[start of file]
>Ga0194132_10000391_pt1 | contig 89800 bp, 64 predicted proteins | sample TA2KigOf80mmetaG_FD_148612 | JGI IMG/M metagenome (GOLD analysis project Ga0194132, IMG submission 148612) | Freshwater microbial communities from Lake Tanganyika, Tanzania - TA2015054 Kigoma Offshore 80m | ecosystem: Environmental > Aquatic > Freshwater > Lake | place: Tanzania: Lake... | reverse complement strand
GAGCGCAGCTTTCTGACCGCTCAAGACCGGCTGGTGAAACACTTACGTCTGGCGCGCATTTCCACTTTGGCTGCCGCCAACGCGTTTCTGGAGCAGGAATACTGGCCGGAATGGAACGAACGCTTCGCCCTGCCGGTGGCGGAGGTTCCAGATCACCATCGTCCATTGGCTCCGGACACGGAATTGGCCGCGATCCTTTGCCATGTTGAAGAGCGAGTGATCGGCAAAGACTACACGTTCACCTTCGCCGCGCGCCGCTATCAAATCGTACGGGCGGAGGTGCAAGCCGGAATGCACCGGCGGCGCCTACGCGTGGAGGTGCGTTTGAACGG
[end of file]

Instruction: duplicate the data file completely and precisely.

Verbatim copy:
>Ga0194132_10000391_pt1 | contig 89800 bp, 64 predicted proteins | sample TA2KigOf80mmetaG_FD_148612 | JGI IMG/M metagenome (GOLD analysis project Ga0194132, IMG submission 148612) | Freshwater microbial communities from Lake Tanganyika, Tanzania - TA2015054 Kigoma Offshore 80m | ecosystem: Environmental > Aquatic > Freshwater > Lake | place: Tanzania: Lake... | reverse complement strand
GAGCGCAGCTTTCTGACCGCTCAAGACCGGCTGGTGAAACACTTACGTCTGGCGCGCATTTCCACTTTGGCTGCCGCCAACGCGTTTCTGGAGCAGGAATACTGGCCGGAATGGAACGAACGCTTCGCCCTGCCGGTGGCGGAGGTTCCAGATCACCATCGTCCATTGGCTCCGGACACGGAATTGGCCGCGATCCTTTGCCATGTTGAAGAGCGAGTGATCGGCAAAGACTACACGTTCACCTTCGCCGCGCGCCGCTATCAAATCGTACGGGCGGAGGTGCAAGCCGGAATGCACCGGCGGCGCCTACGCGTGGAGGTGCGTTTGAACGG